abstract = "Eosinophils (Eos) accumulate in airways and lung parenchyma of active asthmatics. GM-CSF is a potent inhibitor of Eos apoptosis both in vitro and in vivo and is produced by activated fibroblasts, mast cells, T lymphocytes as well as Eos. Cytokine release by Eos is preceded by GM-CSF mRNA stabilization induced by TNF-α plus fibronectin. Hyaluronic acid (HA) is a major extracellular matrix proteoglycan, which also accumulates in the lung during asthma exacerbations. In this study we have analyzed the effects of HA on Eos survival and GM-CSF expression. We demonstrate that like TNF-α plus fibronectin, HA stabilizes GM-CSF mRNA, increases GM-CSF secretion, and prolongs in vitro Eos survival. GM-CSF mRNA stabilization accounts for most of the observed GM-CSF mRNA accumulation and protein production. Unlike TNF-α plus fibronectin, GM-CSF mRNA stabilization induction by HA requires continuous extracellular signal-regulated kinase phosphorylation. Finally, to identify potential protein regulators responsible for GM-CSF mRNA stabilization, immunoprecipitation-RT-PCR studies revealed increased GM-CSF mRNA associated with YB-1, HuR, and heterogeneous nuclear ribonucleoprotein (hnRNP) C after TNF-α plus fibronectin but only hnRNP C after HA. Thus, our data suggest that both TNF-α plus fibronectin and HA, which are relevant physiological effectors in asthma, contributes to long-term Eos survival in vivo by enhancing GM-CSF production through two different posttranscriptional regulatory pathways involving extracellular signal-regulated kinase phosphorylation and RNA binding proteins YB-1, HuR, and hnRNP C.",
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T1 - Hyaluronic Acid or TNF-α Plus Fibronectin Triggers Granulocyte Macrophage-Colony-Stimulating Factor mRNA Stabilization in Eosinophils Yet Engages Differential Intracellular Pathways and mRNA Binding Proteins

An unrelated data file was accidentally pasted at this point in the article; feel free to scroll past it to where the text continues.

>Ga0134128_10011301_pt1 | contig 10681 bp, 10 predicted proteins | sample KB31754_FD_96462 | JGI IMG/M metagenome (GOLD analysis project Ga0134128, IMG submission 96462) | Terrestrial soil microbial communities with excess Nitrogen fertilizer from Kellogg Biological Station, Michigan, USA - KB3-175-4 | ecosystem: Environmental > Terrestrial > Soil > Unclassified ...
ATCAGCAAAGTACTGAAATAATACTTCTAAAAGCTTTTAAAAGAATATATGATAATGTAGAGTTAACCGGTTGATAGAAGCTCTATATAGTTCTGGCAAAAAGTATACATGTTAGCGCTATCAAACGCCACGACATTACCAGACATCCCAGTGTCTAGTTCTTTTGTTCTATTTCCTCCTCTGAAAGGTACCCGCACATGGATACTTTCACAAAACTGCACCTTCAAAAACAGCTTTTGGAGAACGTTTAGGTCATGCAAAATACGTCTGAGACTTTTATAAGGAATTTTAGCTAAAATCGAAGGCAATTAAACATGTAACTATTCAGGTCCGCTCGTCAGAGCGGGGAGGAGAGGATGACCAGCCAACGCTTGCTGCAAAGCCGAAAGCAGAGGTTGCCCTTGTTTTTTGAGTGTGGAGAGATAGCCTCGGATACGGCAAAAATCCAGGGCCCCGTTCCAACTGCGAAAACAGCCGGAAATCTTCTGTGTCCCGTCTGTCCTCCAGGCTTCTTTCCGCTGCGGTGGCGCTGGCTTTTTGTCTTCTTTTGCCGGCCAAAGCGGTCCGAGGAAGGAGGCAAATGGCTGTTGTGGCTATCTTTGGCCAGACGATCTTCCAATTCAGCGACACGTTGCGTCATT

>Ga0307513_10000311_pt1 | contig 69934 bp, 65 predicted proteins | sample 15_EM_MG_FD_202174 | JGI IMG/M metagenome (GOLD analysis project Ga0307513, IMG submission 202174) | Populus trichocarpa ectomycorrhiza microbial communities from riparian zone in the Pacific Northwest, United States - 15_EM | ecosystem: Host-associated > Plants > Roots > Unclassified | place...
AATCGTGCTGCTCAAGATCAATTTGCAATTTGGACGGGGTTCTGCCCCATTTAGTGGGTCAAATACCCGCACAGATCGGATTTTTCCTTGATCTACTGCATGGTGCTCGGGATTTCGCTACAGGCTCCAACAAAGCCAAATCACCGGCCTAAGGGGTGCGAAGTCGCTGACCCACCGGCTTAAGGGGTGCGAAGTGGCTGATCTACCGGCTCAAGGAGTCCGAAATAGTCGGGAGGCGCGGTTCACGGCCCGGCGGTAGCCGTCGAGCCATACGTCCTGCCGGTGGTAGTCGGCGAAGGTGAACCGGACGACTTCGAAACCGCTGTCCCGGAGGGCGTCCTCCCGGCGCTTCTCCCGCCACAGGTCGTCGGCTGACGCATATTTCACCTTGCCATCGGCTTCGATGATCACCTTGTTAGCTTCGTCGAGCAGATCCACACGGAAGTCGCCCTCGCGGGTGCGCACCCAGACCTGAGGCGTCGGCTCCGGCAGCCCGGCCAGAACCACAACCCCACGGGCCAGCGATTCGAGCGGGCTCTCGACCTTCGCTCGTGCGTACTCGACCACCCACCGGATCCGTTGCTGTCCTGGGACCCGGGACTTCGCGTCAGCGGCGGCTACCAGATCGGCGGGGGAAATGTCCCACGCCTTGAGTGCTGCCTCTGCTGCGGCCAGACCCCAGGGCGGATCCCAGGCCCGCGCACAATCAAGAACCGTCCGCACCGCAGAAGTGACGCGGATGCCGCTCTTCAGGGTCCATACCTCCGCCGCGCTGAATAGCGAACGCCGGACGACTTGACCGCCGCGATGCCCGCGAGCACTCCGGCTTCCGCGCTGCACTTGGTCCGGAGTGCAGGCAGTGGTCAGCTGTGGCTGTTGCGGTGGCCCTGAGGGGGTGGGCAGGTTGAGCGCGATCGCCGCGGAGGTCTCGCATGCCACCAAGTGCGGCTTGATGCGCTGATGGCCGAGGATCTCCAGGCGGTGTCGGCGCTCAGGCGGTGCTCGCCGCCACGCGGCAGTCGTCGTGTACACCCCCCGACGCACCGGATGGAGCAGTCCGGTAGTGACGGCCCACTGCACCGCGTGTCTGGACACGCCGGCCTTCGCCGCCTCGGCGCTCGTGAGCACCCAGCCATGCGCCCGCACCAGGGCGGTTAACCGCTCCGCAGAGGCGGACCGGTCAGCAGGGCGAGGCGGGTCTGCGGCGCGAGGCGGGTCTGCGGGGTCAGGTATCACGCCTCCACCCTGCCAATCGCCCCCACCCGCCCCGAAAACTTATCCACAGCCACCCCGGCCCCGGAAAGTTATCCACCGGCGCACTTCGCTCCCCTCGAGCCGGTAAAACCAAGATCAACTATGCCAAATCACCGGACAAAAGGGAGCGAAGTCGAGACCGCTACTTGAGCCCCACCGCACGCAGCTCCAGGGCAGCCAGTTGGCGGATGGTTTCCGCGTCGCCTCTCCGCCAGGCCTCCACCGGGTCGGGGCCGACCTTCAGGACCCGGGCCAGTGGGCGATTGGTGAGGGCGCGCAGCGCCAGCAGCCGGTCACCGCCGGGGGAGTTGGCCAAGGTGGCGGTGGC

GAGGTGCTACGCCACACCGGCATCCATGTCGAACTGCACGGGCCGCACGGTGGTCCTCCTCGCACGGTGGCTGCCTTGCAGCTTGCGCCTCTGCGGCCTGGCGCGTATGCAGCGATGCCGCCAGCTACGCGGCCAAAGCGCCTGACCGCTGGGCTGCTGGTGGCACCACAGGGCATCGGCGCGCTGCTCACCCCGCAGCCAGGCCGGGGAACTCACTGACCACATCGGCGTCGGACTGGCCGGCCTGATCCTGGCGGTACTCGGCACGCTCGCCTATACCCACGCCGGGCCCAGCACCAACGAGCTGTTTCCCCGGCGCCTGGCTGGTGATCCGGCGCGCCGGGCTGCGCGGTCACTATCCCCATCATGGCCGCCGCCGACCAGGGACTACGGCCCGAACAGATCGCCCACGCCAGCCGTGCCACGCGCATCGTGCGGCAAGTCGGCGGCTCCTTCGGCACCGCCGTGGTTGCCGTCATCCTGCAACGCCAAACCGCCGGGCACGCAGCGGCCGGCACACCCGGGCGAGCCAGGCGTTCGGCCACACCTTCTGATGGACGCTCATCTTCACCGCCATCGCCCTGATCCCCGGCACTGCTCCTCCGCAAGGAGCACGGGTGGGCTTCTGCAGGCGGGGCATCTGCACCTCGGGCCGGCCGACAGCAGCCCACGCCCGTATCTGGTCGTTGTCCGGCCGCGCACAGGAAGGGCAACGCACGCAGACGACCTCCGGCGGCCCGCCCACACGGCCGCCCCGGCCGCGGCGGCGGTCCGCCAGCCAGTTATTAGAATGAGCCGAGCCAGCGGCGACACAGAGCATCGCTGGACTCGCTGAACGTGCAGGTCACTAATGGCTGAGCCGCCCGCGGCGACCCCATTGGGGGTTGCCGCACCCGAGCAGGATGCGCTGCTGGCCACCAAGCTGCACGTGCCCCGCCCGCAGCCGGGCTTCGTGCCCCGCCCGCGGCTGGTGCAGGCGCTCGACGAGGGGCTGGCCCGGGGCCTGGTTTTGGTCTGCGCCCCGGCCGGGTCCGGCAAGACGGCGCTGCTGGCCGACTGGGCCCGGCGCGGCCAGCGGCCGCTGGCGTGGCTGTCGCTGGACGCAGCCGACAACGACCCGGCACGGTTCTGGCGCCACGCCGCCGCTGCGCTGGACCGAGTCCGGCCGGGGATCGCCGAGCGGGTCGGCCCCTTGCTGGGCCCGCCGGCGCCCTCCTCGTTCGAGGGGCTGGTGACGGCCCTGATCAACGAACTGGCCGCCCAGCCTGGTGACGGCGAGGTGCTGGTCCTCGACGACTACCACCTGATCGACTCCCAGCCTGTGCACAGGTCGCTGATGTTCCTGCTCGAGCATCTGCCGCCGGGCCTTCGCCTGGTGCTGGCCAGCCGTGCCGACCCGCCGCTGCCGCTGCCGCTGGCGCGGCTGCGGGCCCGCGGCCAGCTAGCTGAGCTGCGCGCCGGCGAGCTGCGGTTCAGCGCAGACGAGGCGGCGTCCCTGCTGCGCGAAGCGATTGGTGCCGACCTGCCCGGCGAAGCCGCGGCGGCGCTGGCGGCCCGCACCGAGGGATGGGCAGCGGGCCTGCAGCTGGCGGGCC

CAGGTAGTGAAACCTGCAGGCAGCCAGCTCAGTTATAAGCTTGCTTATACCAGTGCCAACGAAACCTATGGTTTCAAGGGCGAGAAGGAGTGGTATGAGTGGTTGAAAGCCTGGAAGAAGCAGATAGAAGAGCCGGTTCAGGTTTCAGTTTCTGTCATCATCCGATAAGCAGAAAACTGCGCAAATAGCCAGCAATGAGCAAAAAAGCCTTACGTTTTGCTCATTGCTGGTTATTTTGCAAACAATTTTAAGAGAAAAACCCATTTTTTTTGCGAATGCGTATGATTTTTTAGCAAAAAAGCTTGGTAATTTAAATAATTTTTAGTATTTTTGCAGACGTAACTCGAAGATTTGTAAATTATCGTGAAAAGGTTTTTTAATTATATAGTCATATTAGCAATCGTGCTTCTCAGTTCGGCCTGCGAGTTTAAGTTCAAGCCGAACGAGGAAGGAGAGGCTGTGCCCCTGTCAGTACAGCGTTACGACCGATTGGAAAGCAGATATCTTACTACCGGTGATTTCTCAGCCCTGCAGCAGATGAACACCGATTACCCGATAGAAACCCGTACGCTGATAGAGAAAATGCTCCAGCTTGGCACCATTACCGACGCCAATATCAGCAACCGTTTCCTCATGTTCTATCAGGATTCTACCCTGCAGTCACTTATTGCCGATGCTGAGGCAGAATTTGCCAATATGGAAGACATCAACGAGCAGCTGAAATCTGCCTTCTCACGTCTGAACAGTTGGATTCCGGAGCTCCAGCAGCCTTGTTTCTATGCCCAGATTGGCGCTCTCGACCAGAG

AU - Esnault, Stéphane

AU - Malter, James S.

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N2 - Eosinophils (Eos) accumulate in airways and lung parenchyma of active asthmatics. GM-CSF is a potent inhibitor of Eos apoptosis both in vitro and in vivo and is produced by activated fibroblasts, mast cells, T lymphocytes as well as Eos. Cytokine release by Eos is preceded by GM-CSF mRNA stabilization induced by TNF-α plus fibronectin. Hyaluronic acid (HA) is a major extracellular matrix proteoglycan, which also accumulates in the lung during asthma exacerbations. In this study we have analyzed the effects of HA on Eos survival and GM-CSF expression. We demonstrate that like TNF-α plus fibronectin, HA stabilizes GM-CSF mRNA, increases GM-CSF secretion, and prolongs in vitro Eos survival. GM-CSF mRNA stabilization accounts for most of the observed GM-CSF mRNA accumulation and protein production. Unlike TNF-α plus fibronectin, GM-CSF mRNA stabilization induction by HA requires continuous extracellular signal-regulated kinase phosphorylation. Finally, to identify potential protein regulators responsible for GM-CSF mRNA stabilization, immunoprecipitation-RT-PCR studies revealed increased GM-CSF mRNA associated with YB-1, HuR, and heterogeneous nuclear ribonucleoprotein (hnRNP) C after TNF-α plus fibronectin but only hnRNP C after HA. Thus, our data suggest that both TNF-α plus fibronectin and HA, which are relevant physiological effectors in asthma, contributes to long-term Eos survival in vivo by enhancing GM-CSF production through two different posttranscriptional regulatory pathways involving extracellular signal-regulated kinase phosphorylation and RNA binding proteins YB-1, HuR, and hnRNP C.